I came across this being debated on reddit
My own view is that Irish Neutrality was the only option for the state as to join Britain at War would have generated a Civil War .
The pre WWII army was around 10,000 in strenght and 5,000 represented 50% or so.
During the 1930's you had both the Blueshirts and IRA active as paramilitaries.
The blow to the security of the state was massive .
Take the Christmas Raid
These guys were not there to protect the country or their minds were elsewhere.
I'd admire them for their bravery in fighting the germans but the reality is that desertion is a crime and considered even worse during wartime.
The author of the article seems to give the impression that they view Irelands needs for defence during wartime as less important than Britain even though we could have faced an invasion from Germany or the Allies.
However i dont see any harm in pardoning them now either.
Pardoning them now would as you say do no harm. Germany pardoned its wartime deserters in October 2009. Surely given that these men had good intentions they should be pardoned. There is a short but interesting radio piece by RTE on this subject that can be listened to here (Title = History Show November 13, 2011 - Dev's treatment of deserters. Its about 2 thirds down the page)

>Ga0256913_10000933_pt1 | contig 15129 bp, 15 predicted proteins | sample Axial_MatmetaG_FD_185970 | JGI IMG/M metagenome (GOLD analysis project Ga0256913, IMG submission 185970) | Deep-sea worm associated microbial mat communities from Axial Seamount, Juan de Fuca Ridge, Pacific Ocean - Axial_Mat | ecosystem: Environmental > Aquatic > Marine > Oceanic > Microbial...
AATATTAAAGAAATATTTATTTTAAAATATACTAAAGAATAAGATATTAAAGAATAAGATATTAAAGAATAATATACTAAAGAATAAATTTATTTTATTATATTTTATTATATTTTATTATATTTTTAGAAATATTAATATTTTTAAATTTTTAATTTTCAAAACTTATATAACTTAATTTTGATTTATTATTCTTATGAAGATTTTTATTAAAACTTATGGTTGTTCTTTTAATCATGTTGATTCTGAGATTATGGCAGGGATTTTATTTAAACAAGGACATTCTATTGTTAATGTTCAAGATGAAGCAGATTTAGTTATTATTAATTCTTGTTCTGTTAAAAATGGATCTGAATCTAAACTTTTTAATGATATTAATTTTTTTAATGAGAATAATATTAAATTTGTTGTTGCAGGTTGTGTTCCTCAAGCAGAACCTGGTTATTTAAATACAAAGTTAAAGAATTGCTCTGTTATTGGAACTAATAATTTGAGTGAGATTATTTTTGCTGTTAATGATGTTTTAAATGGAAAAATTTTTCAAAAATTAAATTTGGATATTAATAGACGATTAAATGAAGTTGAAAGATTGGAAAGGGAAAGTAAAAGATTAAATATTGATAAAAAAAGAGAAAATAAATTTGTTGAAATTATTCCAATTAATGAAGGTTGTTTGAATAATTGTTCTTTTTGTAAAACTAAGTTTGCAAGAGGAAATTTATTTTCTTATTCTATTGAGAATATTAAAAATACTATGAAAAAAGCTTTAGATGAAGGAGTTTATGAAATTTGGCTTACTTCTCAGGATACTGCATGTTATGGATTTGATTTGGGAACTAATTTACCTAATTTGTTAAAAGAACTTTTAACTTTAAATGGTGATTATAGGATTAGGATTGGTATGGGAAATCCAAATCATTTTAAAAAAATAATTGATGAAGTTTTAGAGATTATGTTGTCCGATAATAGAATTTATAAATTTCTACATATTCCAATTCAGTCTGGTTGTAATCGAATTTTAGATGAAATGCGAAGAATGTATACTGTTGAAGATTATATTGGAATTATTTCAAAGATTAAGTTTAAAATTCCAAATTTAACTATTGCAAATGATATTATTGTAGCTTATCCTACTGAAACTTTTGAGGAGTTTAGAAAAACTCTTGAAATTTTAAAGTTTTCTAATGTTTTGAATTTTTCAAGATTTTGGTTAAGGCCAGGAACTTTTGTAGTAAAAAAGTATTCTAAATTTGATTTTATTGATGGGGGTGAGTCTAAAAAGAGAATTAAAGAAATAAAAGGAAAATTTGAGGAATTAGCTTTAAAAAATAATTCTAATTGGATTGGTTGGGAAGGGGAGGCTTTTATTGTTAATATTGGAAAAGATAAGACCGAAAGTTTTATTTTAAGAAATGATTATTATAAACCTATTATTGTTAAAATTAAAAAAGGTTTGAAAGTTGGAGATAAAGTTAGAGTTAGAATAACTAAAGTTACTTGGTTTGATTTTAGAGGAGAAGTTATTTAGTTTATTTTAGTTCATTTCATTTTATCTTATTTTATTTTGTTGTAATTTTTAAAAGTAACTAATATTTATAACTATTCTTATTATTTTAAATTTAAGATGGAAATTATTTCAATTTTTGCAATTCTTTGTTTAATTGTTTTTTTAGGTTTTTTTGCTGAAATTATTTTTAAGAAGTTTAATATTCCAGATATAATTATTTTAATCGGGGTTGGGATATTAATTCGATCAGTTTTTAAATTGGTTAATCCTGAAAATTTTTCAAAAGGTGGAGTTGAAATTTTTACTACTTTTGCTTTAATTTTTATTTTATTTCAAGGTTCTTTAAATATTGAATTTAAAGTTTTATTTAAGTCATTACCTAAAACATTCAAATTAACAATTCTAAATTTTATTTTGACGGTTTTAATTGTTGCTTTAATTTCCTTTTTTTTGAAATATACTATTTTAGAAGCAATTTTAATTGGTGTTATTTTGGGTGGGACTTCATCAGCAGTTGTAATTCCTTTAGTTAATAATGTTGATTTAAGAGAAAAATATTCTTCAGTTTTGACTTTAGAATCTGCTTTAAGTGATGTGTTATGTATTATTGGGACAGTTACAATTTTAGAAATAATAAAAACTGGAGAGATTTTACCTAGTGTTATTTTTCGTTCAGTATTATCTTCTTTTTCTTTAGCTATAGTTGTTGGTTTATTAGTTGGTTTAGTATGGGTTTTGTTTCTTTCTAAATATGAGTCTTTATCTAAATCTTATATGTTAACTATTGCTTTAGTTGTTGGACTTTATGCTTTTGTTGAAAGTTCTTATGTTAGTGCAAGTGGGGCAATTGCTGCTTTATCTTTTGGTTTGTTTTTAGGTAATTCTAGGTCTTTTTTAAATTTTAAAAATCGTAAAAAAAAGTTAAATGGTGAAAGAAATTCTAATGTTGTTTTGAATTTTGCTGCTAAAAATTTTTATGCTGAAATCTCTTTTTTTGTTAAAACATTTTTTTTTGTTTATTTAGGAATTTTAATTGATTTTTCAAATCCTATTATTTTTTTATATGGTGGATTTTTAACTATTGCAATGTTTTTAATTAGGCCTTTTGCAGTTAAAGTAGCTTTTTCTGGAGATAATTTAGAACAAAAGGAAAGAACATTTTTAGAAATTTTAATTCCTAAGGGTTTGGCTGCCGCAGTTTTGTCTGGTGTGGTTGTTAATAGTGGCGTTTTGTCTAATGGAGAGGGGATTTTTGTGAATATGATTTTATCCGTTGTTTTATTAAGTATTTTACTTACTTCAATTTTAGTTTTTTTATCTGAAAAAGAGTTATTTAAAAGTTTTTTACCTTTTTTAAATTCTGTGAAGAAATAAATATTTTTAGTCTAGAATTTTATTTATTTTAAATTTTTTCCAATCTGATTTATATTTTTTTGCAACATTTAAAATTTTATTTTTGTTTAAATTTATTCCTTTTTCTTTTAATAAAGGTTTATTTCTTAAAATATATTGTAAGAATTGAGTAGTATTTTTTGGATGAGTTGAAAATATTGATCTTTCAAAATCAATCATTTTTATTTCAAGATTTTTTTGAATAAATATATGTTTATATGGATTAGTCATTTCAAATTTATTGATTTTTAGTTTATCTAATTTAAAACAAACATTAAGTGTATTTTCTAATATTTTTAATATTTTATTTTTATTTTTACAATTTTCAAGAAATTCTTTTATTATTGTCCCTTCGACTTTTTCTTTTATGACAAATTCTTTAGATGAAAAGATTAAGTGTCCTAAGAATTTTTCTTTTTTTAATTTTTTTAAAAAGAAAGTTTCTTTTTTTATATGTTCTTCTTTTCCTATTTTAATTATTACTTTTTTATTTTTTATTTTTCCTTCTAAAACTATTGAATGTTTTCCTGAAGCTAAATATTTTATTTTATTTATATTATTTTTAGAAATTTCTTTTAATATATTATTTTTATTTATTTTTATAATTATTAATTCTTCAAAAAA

I believe the controversial order was emergency powers order no 362 which saw the creation of a black list of the deserters that was subsequently circulated to all civil authorities to deny assistance or employment to the returning soldiers. The Dail debate on order 362 can be read here and is interesting in parts. It shows that in the consideration of this order that the TD's were well aware of the horrors that the Irish 'deserters' had been fighting against with references to Belsen amongst many stories that had been reported at that stage.
And from the response to calls to refute order 362:
To find out what happened Bosco's Daddy you need to scroll down to the end
Professor Murphy from UCC has a very readable piece on Irish Neutrality
Samuel Beckett gets a deserved mention but not Francis Stuarts HawHaw type broadcasts urging voters to vote Fine Gael in 1943.